U.S. Senator Susan Collins announced last week that she will oppose the confirmation of Andrew Wheeler to become Administrator of the U.S. Environmental Protection Agency. Her full statement follows:

After careful consideration, I have decided to oppose the confirmation of Andrew Wheeler, the nominee for Administrator of the Environmental Protection Agency (EPA).

While Mr. Wheeler is certainly qualified for this position, I have too many concerns with the actions he has taken during his tenure as Acting Administrator to be able to support his promotion. I believe that Mr. Wheeler, unlike Scott Pruitt, understands the mission of the EPA and acts in accordance with ethical standards; however, the policies he has supported as Acting Administrator are not in the best interest of our environment and public health, particularly given the threat of climate change to our nation.

I met at length with Mr. Wheeler, and we discussed many important environmental issues about which I care deeply—from EPA’s enforcement of landmark environmental laws to greenhouse gas emissions and mercury pollution. Since last August, the EPA has proposed to roll back environmental protections, including determining it is no longer “appropriate and necessary” to regulate mercury emissions from power plants, halting efforts to reduce greenhouse gas emissions from cars and trucks, and replacing the Clean Power Plan.

These efforts are of great importance to the state of Maine, which is located at the end of our nation’s “air pollution tailpipe” and is on the receiving end of pollution generated by coal-fired power plants in other states. Moreover, there is no doubt that the greenhouse gas emissions driving climate change pose a significant threat to our state’s economy and our natural resources, from our working forests, fishing, and agricultural industries, to tourism and recreation.

Reducing harmful air pollutants is critical for public health, particularly for Maine which has among the highest rates of asthma in the country. In Maine, cars, trucks, and other vehicles produce more than 50 percent of our state’s greenhouse gas emissions. Controls for mercury, one of the most persistent and dangerous pollutants, are especially important for children and pregnant women. The Agency’s recent efforts to halt progress in these critical areas takes us in the wrong direction.

In keeping with my past practice, I will vote to allow the full Senate to consider Mr. Wheeler’s nomination so that every Senator can have a clear, up or down vote on this important nomination of a member of the President’s Cabinet. However, due to the actions Mr. Wheeler has taken during his tenure at the EPA, I will vote against his confirmation.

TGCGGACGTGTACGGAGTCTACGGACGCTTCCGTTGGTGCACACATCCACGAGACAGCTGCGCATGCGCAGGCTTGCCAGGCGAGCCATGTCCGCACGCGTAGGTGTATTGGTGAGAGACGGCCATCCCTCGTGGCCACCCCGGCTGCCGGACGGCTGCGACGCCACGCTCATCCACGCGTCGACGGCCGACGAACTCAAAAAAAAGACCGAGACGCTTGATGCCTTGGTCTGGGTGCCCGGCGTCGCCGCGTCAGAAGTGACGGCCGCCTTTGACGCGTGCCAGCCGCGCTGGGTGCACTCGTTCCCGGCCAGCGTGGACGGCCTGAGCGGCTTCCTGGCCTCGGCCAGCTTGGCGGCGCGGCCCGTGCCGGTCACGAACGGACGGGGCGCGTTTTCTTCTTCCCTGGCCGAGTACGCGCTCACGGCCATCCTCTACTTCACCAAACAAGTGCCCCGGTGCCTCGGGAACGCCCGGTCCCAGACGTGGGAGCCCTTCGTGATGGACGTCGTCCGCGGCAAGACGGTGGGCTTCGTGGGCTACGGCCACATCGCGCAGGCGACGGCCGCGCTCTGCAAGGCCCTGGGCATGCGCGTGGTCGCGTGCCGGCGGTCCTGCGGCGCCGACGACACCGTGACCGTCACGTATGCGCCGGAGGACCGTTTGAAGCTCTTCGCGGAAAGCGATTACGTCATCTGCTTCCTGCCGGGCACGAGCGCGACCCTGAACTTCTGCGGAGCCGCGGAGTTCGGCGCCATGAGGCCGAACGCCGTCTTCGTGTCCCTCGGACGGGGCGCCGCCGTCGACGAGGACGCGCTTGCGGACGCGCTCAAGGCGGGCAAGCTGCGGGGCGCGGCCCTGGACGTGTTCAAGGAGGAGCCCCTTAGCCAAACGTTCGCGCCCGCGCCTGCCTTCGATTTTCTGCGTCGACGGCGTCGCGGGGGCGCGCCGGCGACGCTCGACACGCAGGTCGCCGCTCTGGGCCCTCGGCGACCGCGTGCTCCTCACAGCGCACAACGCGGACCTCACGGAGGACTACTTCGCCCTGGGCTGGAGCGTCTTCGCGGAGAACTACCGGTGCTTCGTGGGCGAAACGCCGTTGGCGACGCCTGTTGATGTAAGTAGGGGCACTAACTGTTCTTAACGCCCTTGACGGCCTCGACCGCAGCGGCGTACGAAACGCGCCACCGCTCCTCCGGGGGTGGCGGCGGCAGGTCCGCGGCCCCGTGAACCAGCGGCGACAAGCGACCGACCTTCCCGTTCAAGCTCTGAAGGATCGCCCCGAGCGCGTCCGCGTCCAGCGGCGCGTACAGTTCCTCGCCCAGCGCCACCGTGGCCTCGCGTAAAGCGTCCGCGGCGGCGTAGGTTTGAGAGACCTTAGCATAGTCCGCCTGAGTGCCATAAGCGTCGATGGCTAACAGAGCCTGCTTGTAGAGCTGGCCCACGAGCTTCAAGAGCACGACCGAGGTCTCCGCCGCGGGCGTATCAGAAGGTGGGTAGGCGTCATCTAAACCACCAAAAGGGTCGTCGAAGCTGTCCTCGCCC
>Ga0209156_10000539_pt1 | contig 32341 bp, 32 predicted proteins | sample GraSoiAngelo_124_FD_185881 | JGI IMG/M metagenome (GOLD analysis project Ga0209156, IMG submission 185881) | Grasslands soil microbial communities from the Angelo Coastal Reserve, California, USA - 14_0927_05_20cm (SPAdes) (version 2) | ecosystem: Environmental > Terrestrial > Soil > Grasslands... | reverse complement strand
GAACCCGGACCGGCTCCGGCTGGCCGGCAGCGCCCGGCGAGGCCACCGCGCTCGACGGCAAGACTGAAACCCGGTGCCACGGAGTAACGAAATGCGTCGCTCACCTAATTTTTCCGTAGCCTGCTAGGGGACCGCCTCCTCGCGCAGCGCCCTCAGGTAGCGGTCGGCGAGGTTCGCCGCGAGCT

Bipartisan Resolution to Terminate President’s National Emergency Declaration —

Last Thursday, U.S. Senators Susan Collins and Tom Udall (D-NM) delivered remarks on the Senate floor to introduce a bipartisan joint resolution to terminate the president’s national emergency declaration and uphold the separation of powers outlined in the Constitution. The resolution, cosponsored by Senators Jeanne Shaheen (D-NH) and Lisa Murkowski (R-AK), is a companion resolution to H.J. Res. 46, which passed the House with a bipartisan vote of 245-182 earlier last week. Senator Collins said:

Let me be clear: The question before us is not whether to support or oppose the wall, or to support or oppose the President. Rather, it is: Do we want the Executive Branch — now or in the future — to hold a power that the Founders deliberately entrusted to Congress? I strongly support protecting the institutional prerogatives of the Senate, and the system of checks and balances that is central to the structure of our government. The President’s declaration also has practical implications for the Military Construction appropriations process. This includes several important efforts at Portsmouth Naval Shipyard in Maine that are vital to the Navy conducting timely maintenance and refueling of our nation’s submarines. Shifting funding away from these projects is short-sighted and could have very real national security implications. The President’s Emergency Declaration is ill-advised precisely because it attempts to short-cut the process of checks and balances by usurping Congress’ authority. This Resolution blocks that overreach, and nothing more, and I urge my colleagues to support it.